However for the last 2 and a half years the Bank of England has been unable to achieve this rate. This consequently has led to satisfaction in the way in which the UK Central Bank has been able to handle the UK monetary policy reducing from 20% to an all time low of 11%.

The Bank of England Governor, Mervyn King and his Monetary Policy Committee decided last Thursday that the continued fall in inflation did not merit a restart in their Gilt Purchase Scheme. Which has seen the Threadneedle Street institution hold off from expanding its £325 billion quantitative easing programme began back in March 2009 when the bank injected £75bn into the economy. This method of the central bank buying assets, such as government or commercial bonds. This has not had the desired effect of increasing the willingness of banks and institutions to spend, even though they have greater liquidity as a consequence of the quantitative easing policy. Although in a Bank of England report they claim that it has helped increase the UK’s Gross Domestic Product from 1.5% – 2%.

Interest rates continue to be held at a historic low of 0.5%. These were in the past used as a method of stimulating the economy. As the lower the interest rate the more disposable income individuals had as the cost of borrowing would decline.

The NOP report commissioned for the Bank of England surveyed some 1,966 people and the results not only showed that short term inflation was predicted to decline, but also the medium forecast the survey predicted would rise to 3.4%  from 2.9%. This is despite the fact that the Bank of England believes that by Quarter 3 in 2013 inflation will have returned back to 2%.

With inflation currently standing at 3.0% it is felt that with food inflation flat lining and commodity prices  slackening off this has helped to offset rising distribution and property costs which continue to expand.

There are many negative effects associated with rising inflation. Firstly inflation can adversely impact on savers, for if they are saving when interest rates are at 3.5% but inflation is at 3.7% they will be in effect losing 0.2% annually. Secondly international competitiveness can be effected if one country’s inflation rate is significantly different from its neighbours as their prices will be rising at a higher rate than their opposite numbers consequently impacting on their trade balance.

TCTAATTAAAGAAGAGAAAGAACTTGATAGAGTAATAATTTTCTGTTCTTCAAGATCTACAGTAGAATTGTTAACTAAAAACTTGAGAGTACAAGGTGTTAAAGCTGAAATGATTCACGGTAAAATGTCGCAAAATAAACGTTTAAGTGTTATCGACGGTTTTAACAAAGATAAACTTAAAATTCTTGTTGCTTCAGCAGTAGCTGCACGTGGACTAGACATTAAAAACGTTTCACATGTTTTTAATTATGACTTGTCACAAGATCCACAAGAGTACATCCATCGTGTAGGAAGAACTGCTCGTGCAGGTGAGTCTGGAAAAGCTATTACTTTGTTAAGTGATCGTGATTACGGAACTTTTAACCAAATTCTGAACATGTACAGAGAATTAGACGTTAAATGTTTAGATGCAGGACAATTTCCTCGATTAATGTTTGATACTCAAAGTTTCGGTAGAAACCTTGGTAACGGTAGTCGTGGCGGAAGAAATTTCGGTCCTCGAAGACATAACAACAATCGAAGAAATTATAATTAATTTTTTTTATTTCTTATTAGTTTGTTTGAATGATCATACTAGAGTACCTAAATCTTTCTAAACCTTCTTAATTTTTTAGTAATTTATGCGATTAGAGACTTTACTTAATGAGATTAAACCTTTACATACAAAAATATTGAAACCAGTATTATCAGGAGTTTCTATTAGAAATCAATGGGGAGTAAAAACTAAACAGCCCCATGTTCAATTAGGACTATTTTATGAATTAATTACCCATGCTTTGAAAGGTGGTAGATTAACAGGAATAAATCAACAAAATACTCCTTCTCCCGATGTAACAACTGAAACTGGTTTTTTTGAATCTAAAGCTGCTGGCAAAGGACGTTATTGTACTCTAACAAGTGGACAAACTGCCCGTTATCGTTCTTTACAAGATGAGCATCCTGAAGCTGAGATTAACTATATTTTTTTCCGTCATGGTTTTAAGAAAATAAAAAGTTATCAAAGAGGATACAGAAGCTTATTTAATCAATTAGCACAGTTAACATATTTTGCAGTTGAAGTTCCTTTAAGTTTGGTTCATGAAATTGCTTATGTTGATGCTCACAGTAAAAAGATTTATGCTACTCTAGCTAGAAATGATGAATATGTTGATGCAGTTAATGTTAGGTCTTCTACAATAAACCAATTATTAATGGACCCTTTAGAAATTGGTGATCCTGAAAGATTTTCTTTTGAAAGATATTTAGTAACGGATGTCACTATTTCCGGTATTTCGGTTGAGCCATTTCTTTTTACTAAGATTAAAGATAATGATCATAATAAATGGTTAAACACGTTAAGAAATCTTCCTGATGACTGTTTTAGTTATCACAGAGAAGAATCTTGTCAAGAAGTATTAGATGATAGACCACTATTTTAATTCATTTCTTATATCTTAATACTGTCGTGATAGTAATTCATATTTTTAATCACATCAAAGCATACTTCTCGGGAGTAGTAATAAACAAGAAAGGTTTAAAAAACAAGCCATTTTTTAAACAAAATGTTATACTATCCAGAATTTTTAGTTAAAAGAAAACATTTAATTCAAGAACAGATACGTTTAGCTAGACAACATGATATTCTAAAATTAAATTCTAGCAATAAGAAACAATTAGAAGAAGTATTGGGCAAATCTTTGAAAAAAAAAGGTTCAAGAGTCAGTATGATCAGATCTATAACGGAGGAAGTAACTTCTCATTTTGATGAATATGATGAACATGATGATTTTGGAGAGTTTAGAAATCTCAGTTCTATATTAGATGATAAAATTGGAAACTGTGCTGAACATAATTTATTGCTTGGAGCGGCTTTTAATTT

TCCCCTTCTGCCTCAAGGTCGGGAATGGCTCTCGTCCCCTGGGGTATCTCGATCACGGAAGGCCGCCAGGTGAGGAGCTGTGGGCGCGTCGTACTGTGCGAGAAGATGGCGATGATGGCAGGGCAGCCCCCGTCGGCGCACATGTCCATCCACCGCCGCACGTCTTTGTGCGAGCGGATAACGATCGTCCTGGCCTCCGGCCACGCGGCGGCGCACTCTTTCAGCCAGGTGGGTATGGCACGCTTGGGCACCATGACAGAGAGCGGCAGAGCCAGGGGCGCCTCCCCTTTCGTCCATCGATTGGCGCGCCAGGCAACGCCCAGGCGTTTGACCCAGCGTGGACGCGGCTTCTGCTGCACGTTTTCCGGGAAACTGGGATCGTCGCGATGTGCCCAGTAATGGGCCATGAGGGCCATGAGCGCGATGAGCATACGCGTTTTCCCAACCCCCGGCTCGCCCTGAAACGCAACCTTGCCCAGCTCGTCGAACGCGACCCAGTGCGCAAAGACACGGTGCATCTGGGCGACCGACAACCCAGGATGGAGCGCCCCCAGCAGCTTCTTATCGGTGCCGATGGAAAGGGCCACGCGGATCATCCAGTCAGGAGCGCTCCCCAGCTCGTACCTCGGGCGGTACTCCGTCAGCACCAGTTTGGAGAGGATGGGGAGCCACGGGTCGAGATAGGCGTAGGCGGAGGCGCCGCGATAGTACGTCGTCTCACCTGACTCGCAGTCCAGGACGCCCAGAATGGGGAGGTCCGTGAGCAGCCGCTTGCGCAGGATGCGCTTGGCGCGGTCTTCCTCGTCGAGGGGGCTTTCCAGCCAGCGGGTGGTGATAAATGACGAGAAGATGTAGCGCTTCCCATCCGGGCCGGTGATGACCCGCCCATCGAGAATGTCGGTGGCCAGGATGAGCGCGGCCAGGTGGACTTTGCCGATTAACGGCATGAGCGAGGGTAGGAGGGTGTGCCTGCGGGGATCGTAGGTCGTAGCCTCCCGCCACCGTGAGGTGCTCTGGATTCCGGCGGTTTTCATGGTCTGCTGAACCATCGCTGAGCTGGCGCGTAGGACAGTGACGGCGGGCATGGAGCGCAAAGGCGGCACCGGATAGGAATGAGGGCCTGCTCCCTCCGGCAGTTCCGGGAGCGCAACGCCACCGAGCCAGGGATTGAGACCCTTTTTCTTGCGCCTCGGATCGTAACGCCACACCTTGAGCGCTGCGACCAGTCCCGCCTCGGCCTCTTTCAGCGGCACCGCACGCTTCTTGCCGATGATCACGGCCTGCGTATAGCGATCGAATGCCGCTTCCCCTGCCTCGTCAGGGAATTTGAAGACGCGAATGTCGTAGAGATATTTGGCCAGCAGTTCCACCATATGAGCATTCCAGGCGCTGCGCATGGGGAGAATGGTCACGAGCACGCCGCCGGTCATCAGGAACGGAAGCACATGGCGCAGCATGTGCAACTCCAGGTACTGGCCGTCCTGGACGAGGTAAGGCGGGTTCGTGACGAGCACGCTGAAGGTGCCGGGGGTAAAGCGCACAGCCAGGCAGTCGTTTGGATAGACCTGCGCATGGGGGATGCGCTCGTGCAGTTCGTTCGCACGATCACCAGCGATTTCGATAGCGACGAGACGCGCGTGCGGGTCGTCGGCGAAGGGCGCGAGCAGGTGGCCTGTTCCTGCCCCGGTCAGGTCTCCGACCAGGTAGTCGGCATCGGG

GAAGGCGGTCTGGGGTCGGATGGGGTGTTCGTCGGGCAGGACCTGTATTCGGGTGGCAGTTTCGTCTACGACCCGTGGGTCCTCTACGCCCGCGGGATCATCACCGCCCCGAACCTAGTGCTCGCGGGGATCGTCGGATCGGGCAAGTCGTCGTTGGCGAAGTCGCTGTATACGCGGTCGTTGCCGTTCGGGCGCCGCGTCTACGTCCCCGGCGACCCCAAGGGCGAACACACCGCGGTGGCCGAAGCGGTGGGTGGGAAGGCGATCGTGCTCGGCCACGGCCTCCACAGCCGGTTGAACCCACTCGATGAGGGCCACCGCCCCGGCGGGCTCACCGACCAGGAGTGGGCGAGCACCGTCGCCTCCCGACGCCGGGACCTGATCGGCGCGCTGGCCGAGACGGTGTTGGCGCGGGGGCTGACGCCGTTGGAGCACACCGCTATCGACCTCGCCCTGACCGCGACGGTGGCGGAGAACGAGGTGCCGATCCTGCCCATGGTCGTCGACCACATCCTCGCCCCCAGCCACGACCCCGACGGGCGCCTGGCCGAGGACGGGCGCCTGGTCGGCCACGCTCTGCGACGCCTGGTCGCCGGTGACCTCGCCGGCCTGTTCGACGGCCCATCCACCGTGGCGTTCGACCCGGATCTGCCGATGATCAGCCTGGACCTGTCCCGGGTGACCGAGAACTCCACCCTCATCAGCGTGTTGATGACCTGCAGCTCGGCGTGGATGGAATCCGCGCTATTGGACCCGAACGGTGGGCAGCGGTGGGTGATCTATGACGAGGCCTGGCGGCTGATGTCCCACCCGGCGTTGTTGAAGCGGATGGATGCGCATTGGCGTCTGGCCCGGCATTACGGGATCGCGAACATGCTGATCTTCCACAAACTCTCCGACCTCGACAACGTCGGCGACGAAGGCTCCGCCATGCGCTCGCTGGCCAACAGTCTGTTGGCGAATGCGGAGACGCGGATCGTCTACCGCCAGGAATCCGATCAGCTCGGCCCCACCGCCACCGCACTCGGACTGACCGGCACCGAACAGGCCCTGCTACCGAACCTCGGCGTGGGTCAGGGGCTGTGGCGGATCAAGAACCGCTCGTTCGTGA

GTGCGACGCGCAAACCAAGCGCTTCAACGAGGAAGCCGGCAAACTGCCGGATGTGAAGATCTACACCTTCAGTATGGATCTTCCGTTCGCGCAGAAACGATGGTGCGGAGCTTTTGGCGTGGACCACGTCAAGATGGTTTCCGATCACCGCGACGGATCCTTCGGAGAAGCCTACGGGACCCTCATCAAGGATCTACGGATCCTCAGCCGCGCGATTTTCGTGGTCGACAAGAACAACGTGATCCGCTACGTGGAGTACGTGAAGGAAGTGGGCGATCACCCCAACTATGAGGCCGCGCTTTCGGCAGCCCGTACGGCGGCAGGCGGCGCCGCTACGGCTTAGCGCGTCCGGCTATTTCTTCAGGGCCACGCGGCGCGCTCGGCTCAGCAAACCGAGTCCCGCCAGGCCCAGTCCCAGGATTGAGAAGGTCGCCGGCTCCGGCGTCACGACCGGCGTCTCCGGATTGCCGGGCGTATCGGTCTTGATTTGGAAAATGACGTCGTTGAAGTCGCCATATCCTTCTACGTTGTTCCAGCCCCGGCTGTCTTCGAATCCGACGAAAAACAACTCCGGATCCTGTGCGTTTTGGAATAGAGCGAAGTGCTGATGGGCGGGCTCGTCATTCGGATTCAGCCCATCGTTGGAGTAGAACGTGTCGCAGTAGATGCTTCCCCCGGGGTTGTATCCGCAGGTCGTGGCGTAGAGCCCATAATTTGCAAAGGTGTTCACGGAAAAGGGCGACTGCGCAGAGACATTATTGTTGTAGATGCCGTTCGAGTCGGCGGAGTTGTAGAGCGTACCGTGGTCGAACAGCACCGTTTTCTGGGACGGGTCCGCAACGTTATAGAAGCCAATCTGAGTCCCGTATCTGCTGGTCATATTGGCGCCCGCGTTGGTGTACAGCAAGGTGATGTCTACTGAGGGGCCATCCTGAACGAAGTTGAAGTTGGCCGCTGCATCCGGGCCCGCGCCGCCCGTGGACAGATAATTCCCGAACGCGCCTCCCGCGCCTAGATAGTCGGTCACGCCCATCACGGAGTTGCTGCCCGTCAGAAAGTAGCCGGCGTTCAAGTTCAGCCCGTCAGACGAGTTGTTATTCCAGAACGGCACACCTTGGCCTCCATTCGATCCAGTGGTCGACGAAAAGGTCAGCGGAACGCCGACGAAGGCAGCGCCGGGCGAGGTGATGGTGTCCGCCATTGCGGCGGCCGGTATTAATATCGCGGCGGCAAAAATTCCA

For businesses, higher inflation rates make it harder to budget and plan for the future when they don’t know how prices will hold in the future. Lastly for businesses higher inflation rates can place greater pressure on wage demands and expectations because their employees will expect to be paid at least in line with inflation.

If you require more information on this or anything else to do with the UK economy please don’t hesitate to get in touch with us here at


UAE introduces new regulatory body

A new organization, called the Financial Services Authority, is to be established in the United Arab Emirates in one of the biggest changes made to their financial and banking system in over 30 years. The regulations were brought in as a consequence of the UAE Government wishing to strengthen their regulations to help protect the sector from another international financial crisis. The change is in the regulations is designed to enhance management of the financial market and prevent any future economic downturn from resulting in mismanagement of the financial sector within the UAE.

The UAE Establishment has opted to shift to a duel regulatory model. It will mean you have two authorities for the finance industry – a prudential regulator and a conduct-of-business regulator.

Responsibility for the day to day operation and conduct of business within the financial sector in the UAE will transfer from Central Bank to a strengthened up Securities and Commodities Association. This has been re-labeled as the Financial Services authorities.

This new authority will have management of customer security protection, guarding against unlawful and unethical behaviour and the day to day operation of the financial system within the UAE. As with the SCA, it will be centred in Abu Dhabi and the organisation will take on more personnel to satisfy its new mandate.